Research bears out the challenge: The younger you are, the less interested in political news you are.
Consider these figures from the Pew Research Center: 45 percent of Baby Boomers say politics is among the three issues they care about most. Only a third of Gen Xers feel that way. And even fewer millennials do.
From a list of nine topics, just a quarter of millennials put politics and government among their top three issues. And given the state of the current political debate, who can blame them?
This election is marked by attacks and counterattacks, an obsession with polls and process -- all of which discourage younger voters from engaging.
"We're watching an election cycle where we're literally judging who's the best entertainer," Tom Cosgrove, a longtime Boston-based political consultant and organizer, said. "And we've forgotten that at the end of the day someone has to govern, and if we have to govern, we have to know how we're going to solve problems."
Cosgrove is the developer of a new smartphone app called INVOLVD, which has the motto "Democracy is not a spectator sport."
"This is an intersection of civics and journalism — to get people to be involved, to take a look and to play a role in it," he said.
The app offers sober and unbiased reports, delivered by veteran Boston newsman R.D. Sahl, on a variety of issues from guns to ISIS to global warming to student debt. There are also longer write-ups and expert interviews on the various campaign issues.
Boston University's College of Communication produces the material and curates the app.
"It's a site where anyone can go," said Tom Fiedler, the dean of BU's College of Communication. "We really hope it will be attractive to young people in particular — and find rigorously gathered and conveniently presented position information about the presidential campaign."
True to its name and mission, INVOLVD also encourages users to get involved by voting on various policy proposals and submitting their own — directly to the candidates through social media.
"This is particularly important to this generation of young people," Fiedler said. "They don't want to be on just the receiving side of information that comes to them on high. They want to be able to engage with information and share it. This is what they have grown up with."
"Oh, I think it's actually a great idea," Sanaz Tahernia, a BU journalism grad student. "Because me, personally, I'm not actually a huge politics person."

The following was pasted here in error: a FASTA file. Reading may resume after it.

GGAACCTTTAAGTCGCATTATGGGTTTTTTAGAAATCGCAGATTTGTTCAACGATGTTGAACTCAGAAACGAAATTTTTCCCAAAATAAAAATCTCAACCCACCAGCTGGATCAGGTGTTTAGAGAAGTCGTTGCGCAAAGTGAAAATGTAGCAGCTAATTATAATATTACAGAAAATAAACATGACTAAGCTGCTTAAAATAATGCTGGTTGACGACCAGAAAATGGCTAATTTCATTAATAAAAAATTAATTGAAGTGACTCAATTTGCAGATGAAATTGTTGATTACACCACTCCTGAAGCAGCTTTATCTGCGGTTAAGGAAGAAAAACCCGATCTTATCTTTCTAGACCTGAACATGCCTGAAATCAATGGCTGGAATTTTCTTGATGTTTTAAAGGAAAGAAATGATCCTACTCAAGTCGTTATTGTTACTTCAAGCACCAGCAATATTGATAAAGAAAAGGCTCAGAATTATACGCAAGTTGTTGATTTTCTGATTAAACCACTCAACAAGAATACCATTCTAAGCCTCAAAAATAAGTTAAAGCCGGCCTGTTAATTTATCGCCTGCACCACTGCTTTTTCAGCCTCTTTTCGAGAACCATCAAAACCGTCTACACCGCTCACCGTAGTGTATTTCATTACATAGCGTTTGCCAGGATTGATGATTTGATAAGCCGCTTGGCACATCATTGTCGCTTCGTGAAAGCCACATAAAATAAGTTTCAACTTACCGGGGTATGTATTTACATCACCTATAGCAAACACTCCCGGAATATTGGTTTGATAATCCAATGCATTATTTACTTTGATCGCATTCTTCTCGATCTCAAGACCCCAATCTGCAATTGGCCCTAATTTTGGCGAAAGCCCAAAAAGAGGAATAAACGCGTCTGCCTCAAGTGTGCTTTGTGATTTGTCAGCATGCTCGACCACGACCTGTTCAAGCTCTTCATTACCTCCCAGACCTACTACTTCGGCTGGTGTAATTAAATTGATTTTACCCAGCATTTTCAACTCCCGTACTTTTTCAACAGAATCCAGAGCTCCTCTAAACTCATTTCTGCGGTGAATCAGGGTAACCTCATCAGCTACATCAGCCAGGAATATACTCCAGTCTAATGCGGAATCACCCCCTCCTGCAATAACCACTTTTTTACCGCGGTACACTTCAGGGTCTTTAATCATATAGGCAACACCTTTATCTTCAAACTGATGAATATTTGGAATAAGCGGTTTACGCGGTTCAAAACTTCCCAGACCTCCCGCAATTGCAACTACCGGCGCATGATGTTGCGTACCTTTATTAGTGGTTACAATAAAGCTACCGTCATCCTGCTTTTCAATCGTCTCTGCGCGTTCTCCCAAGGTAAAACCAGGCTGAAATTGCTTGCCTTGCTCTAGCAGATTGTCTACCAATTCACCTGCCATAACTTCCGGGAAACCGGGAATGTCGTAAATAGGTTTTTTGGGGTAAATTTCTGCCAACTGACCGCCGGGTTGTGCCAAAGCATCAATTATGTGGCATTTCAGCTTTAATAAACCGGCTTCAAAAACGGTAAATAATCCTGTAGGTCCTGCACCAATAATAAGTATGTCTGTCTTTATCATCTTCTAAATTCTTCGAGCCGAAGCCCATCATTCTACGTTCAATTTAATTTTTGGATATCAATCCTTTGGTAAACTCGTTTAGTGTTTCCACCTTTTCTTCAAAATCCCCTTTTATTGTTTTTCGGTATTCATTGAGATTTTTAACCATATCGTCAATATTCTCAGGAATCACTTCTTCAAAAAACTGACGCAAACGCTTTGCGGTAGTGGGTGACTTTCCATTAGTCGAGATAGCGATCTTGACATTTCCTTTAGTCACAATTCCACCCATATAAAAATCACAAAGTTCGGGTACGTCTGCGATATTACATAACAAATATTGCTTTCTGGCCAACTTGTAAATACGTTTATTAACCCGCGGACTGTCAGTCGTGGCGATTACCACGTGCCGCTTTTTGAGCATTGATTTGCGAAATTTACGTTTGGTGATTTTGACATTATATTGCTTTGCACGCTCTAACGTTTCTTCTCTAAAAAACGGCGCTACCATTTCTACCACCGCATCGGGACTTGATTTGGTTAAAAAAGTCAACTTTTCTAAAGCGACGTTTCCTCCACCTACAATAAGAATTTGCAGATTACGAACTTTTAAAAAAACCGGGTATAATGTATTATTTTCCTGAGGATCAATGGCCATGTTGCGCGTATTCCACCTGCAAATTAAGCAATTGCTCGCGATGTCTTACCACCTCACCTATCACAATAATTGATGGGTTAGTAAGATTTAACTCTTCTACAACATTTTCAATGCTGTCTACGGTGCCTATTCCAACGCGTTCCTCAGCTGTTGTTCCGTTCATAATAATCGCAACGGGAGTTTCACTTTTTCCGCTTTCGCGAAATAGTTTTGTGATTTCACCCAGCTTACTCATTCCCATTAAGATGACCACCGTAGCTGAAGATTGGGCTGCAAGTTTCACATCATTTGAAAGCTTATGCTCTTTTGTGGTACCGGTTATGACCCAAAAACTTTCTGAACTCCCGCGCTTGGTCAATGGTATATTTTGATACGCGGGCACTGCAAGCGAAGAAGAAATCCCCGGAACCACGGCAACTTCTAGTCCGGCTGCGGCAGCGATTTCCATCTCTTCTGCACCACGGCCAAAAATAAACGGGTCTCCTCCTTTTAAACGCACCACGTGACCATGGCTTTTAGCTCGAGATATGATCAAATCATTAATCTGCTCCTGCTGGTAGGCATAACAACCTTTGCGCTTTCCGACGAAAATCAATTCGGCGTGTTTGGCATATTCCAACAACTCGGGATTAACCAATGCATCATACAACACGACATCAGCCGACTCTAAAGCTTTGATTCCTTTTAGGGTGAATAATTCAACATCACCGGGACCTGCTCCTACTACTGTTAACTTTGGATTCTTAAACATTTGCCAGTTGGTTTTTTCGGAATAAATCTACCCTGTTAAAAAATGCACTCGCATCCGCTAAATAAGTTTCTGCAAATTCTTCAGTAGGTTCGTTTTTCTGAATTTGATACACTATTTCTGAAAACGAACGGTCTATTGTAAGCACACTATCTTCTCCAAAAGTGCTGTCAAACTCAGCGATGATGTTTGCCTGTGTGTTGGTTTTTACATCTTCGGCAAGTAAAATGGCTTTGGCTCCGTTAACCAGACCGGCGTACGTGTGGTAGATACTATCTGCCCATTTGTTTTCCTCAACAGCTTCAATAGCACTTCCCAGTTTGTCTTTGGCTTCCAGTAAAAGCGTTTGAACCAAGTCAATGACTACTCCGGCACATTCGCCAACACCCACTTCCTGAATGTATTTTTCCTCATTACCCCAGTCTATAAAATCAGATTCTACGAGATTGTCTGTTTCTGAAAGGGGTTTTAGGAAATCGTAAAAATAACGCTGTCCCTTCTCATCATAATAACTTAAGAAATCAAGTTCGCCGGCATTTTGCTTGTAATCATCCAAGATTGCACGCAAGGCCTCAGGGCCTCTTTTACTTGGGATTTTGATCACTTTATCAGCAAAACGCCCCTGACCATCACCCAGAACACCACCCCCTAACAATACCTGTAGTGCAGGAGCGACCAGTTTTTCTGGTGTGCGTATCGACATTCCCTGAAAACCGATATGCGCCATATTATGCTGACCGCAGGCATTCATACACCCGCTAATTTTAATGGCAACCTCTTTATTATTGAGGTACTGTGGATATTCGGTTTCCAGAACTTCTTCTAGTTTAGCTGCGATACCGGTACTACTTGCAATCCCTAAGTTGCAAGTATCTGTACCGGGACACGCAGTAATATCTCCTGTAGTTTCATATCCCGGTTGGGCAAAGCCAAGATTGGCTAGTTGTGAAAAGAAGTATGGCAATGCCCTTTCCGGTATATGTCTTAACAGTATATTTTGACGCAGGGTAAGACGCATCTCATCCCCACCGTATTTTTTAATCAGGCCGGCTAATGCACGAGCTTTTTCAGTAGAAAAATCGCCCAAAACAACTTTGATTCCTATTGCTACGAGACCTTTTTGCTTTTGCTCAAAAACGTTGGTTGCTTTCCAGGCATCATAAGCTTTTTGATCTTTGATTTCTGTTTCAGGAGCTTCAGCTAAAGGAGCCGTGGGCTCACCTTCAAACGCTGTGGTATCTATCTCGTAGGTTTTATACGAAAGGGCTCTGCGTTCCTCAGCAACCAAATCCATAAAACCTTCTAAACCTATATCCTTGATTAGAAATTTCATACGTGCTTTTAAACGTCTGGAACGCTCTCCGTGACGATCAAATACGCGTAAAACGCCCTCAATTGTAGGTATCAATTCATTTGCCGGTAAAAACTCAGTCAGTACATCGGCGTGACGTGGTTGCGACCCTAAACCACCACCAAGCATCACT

Tahernia is one of the student reporters with INVOLVD, which she says is a great way to engage people like her — millennials who might be turned off by politics.
"It kind of brings it down to a more understandable lay person's level of political understanding," she said. "The interactive element really draws people in and I think will peak the interest within a lot of people — especially millennials."
Reaching millennials this way makes sense because not surprisingly, a plurality of them get their news from their smart phones. So do lots of other people.
In fact Johanna Dunaway, an associate professor of communication at Texas A&M University, says in the near future more than 70 percent of all online activity will take place on mobile devices — like smartphones and tablets — and this concerns her.
Dunaway says research suggests that smaller screens and slower wireless connection speeds mean people spend less time engaged with material than they do on a laptop, for example. In other words, smart phones may be a good route to reach millennials, but it might not be encouraging them to go as deeply into the subject matter as they could.
"In an already low political knowledge and low civically engaged society such as here in the U.S., what does it mean if people might be even less likely to seek out and pay attention to news content carefully because we're all on these mobile devices," Dunaway said.
That concern may be valid. But Sahl, the veteran Boston newsman who teaches journalism at BU, says INVOLVD is an effort to reach younger voters where they live.
"They don't watch traditional television newscasts," he said. "They don't listen to traditional radio newscasts. They live on their handheld devices, and this is an app that enables them to do that."
INVOVLD has just been launched, so there's no way to measure its popularity or effectiveness yet. But its designers hope that it will provide a new way to engage young voters in substance and solutions — rather than soundbites.
This segment aired on September 8, 2016.